By Christopher Pitt

Build a Superfast PHP Server in Minutes with Icicle

By Christopher Pitt

Event-based programming is a strange topic for PHP developers. In a language as procedural; events are little more than function calls. Nothing happens between events, and all meaningful code is still blocking.

Languages like JavaScript show us what PHP could be like if event loops were at the center. Some folks have taken these insights and coded them into event loops and HTTP servers. Today we’re going to create an HTTP server, in PHP. We’ll connect it to Apache to serve static files quickly. Everything else will pass through our PHP HTTP server, based on Icicle.

Icicles illustration

You can find the example code at

Configuring Apache

When browsers request existing files, it’s best to serve them without involving the PHP interpreter. Apache is fast and efficient at serving these files, so let’s configure it to handle all static file requests:

RewriteEngine on
RewriteCond %{REQUEST_FILENAME} !-f
RewriteCond %{REQUEST_FILENAME} !-d
RewriteRule ^(.*) http://%{SERVER_NAME}:9001%{REQUEST_URI} [P]

You can place this code inside a virtual host entry.

These mod_rewrite directives tell Apache to send requests to missing files to a different port. In other words: when a browser requests, Apache will first look to see if the file exists. If so, Apache will return it without spinning up the PHP interpreter. If not, Apache will send the request to

A Simple HTTP Server

Icicle ships with an event loop. We can wrap an HTTP server around that, so new requests come to us in the form of events. Much of this process is abstracted away, but let’s take a look at an example anyway. To begin, let’s download icicleio/http:

composer require icicleio/http

This installed version 0.1.0 for me. If you’re having trouble getting my examples to work, you may have a newer version. Try installing this specific version.

This will allow you to run the following code:

// server.php

require __DIR__ . "/vendor/autoload.php";

use Icicle\Http\Message\RequestInterface;
use Icicle\Http\Message\Response;
use Icicle\Http\Server\Server;
use Icicle\Loop;
use Icicle\Socket\Client\ClientInterface;

$server = new Server(
    function(RequestInterface $request, ClientInterface $client) {
        $response = new Response(200);
        $response = $response->withHeader(
            "Content-Type", "text/plain"

        yield $response->getBody()->end("hello world");
        yield $response;



Handling Different Routes

This is the most basic HTTP server one can create. It receives all requests and replies “hello world”. To make it more useful, we would need to incorporate some kind of router. League\Route seems like a good candidate:

composer require league/route

Now we can split up individual requests, and send more meaningful responses:

// server.php

use League\Route\Http\Exception\MethodNotAllowedException;
use League\Route\Http\Exception\NotFoundException;
use League\Route\RouteCollection;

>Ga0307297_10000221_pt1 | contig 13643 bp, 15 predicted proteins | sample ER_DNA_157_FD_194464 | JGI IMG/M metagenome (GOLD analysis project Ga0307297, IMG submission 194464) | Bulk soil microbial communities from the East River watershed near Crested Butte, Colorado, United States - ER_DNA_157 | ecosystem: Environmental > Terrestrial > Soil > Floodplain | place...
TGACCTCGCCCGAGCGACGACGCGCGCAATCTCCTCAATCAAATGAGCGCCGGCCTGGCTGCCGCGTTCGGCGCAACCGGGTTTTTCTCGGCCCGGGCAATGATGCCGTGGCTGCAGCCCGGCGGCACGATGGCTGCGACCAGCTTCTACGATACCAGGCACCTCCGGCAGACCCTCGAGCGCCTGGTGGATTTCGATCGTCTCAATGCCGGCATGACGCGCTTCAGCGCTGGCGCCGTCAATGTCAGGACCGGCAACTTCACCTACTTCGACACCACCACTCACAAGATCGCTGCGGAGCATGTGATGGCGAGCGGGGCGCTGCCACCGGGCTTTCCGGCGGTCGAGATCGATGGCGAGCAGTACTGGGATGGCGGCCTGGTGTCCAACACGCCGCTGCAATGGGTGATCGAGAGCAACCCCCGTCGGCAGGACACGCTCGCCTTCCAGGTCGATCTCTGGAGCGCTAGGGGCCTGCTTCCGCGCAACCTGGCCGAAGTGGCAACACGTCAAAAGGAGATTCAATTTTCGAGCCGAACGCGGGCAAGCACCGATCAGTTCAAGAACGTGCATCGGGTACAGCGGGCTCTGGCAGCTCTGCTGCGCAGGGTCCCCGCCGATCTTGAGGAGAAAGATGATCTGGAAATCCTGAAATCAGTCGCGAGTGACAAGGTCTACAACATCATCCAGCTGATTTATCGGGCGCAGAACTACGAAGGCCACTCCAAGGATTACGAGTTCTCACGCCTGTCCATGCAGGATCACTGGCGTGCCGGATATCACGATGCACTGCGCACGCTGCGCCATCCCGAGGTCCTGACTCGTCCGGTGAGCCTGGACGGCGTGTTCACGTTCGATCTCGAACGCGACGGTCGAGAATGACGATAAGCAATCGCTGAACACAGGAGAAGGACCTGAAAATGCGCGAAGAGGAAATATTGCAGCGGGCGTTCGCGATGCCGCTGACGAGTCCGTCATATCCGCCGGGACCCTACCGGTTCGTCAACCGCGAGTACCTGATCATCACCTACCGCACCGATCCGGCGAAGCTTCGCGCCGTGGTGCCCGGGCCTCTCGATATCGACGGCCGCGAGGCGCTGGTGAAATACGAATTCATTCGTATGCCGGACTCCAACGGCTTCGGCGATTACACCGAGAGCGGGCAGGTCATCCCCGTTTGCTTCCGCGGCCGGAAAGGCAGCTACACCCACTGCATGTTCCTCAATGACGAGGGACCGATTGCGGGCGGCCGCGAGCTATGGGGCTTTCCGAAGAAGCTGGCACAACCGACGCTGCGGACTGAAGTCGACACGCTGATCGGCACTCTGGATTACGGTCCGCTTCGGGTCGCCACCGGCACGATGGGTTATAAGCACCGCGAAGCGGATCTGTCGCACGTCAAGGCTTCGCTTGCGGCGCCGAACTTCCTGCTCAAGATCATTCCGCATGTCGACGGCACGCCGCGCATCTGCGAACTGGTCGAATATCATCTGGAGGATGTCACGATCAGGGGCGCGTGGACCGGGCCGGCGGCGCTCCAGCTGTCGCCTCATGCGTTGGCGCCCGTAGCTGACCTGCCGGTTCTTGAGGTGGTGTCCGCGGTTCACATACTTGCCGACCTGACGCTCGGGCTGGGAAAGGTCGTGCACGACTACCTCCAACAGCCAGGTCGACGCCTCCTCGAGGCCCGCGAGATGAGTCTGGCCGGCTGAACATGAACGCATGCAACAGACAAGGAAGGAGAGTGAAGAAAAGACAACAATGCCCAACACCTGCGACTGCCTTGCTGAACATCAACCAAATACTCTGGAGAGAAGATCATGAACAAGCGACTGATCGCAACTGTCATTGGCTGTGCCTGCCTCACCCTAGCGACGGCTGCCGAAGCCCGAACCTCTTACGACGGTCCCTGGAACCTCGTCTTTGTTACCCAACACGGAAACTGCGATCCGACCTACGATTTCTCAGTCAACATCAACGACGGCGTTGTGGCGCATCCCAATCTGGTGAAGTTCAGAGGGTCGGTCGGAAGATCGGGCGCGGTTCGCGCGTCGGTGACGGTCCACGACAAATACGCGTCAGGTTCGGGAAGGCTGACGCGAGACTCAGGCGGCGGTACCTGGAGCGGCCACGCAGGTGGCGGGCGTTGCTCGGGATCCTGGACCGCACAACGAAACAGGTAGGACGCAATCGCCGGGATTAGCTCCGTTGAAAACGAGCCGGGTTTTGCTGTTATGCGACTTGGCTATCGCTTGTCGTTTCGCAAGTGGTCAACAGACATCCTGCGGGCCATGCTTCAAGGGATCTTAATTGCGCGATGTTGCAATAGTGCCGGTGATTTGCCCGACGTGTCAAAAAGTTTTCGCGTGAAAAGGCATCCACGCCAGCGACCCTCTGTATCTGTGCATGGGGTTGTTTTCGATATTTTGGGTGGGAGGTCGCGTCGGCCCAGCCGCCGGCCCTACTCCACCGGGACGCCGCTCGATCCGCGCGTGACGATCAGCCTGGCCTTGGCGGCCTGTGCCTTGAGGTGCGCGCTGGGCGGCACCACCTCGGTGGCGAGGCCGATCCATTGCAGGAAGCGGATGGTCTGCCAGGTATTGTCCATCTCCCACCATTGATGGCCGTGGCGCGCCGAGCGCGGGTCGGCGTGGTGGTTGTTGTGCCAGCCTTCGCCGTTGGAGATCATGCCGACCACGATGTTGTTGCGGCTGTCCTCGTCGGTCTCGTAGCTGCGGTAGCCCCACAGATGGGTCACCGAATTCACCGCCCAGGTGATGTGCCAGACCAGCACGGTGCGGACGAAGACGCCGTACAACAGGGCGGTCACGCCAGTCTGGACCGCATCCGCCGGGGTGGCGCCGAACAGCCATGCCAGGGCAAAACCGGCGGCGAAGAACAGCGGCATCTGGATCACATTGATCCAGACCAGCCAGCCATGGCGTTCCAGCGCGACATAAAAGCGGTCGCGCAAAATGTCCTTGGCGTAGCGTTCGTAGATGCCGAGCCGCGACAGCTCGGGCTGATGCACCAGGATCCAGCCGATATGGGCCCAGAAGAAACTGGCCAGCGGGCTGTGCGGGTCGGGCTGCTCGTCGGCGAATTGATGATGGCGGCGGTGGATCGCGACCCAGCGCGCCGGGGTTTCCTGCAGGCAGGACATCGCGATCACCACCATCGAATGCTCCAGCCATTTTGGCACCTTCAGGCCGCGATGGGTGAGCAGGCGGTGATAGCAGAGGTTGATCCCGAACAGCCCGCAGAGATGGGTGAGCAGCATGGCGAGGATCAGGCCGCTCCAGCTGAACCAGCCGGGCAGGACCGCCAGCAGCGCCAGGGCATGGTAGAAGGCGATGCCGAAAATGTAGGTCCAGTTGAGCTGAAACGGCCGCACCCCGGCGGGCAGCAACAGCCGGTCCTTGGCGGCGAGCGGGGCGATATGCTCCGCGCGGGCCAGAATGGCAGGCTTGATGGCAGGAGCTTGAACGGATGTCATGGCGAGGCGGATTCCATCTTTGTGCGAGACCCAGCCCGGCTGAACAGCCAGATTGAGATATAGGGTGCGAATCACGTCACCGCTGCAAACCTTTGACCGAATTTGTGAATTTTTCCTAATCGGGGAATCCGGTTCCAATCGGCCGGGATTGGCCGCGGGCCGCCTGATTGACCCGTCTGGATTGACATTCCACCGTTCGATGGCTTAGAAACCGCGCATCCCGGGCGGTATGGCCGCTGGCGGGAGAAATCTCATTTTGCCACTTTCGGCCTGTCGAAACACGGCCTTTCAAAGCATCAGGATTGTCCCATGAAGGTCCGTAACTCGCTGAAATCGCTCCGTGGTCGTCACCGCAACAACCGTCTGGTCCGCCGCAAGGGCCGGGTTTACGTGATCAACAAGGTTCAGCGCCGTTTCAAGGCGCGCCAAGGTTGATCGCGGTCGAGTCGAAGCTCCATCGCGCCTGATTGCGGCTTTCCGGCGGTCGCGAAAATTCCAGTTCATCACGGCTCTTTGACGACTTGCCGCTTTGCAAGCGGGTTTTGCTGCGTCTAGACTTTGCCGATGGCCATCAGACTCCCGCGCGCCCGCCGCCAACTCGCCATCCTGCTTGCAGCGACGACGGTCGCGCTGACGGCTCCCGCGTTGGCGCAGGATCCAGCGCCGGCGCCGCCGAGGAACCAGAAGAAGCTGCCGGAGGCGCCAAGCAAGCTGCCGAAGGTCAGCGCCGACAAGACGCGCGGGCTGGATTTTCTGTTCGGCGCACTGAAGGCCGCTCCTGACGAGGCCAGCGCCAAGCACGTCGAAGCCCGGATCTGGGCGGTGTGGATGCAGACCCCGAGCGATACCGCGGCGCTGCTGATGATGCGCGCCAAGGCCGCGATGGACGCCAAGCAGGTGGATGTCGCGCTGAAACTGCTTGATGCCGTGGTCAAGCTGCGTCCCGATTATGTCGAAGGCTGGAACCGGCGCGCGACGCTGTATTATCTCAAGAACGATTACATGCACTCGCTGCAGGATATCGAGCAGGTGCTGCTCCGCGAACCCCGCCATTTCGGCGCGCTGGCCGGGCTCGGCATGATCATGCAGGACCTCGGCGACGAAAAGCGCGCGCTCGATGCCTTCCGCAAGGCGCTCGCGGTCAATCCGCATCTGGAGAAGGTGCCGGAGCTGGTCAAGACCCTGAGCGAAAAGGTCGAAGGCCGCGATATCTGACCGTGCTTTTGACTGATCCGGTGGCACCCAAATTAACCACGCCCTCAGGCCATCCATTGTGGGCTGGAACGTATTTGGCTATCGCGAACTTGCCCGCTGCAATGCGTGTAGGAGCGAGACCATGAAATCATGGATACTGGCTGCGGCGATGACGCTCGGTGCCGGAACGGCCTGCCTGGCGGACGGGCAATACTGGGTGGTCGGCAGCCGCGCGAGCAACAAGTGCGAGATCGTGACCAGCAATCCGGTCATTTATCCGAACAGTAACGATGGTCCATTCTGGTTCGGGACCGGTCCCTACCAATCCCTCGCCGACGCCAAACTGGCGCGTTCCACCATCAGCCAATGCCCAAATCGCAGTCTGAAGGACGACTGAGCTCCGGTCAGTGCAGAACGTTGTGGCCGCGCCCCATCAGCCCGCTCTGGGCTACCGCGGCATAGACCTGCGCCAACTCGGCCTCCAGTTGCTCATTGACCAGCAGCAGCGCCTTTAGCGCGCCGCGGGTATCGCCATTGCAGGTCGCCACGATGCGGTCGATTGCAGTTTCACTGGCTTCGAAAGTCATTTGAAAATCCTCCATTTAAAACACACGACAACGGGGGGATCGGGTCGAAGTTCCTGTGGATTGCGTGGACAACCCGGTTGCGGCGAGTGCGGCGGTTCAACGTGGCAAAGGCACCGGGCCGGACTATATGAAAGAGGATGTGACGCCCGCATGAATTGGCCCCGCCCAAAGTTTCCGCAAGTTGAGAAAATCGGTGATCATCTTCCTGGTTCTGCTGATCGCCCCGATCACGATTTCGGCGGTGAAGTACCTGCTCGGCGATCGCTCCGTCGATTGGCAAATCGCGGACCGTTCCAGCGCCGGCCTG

use League\Route\Strategy\UriStrategy;

$server = new Server(
    function(RequestInterface $request, ClientInterface $client) {
        $router = new RouteCollection();
        $router->setStrategy(new UriStrategy());

        require __DIR__ . "/routes.php";

        $dispatcher = $router->getDispatcher();

        try {
            $result = $dispatcher->dispatch(

            $status = 200;
            $content = $result->getContent();
        } catch (NotFoundException $exception) {
            $status = 404;
            $content = "not found";
        } catch (MethodNotAllowedException $exception) {
            $status = 405;
            $content = "method not allowed";

        $response = new Response($status);
        $response = $response->withHeader(
            "Content-Type", "text/html"

        yield $response->getBody()->end($content);
        yield $response;

We’ve pulled in League\Route, and enabled the UriStrategy. It’s one of four different methods for determining which route belongs to which request. League\Route is often used alongside Symfony requests and responses. We’ll need to feed the request method and path/target to the dispatcher.

If a route is matched, we get a Symfony\HttpFoundation Response, so we get the body content with getContent. If there isn’t a matching route, or an allowed method for a matching route, then we return the appropriate errors. So what does routes.php look like?

$router->addRoute("GET", "/home", function() {
    return "hello world";

Rendering Complex Views

Strings are fine for simple pages. But when we start to build more complex applications, we may need a better tool. How about we use League\Plates? It’s a template engine that adds things like layouts and template inheritance on top of plain PHP.

composer require league/plates

Then we’ll create a layout template, for all the views in our site to inherit from:

<!doctype html>
<html lang="en">
        <meta charset="utf-8" />
            <?php print $this->e($title); ?>
        <?php print $this->section("content"); ?>

This is from templates/layout.php.

The e method escapes HTML entities. The section method will be where the page content gets rendered:

<?php $this->layout("layout", ["title" => "Home"]); ?>
    Hello, <?php print $this->e($name); ?>

The above is from templates/home.php.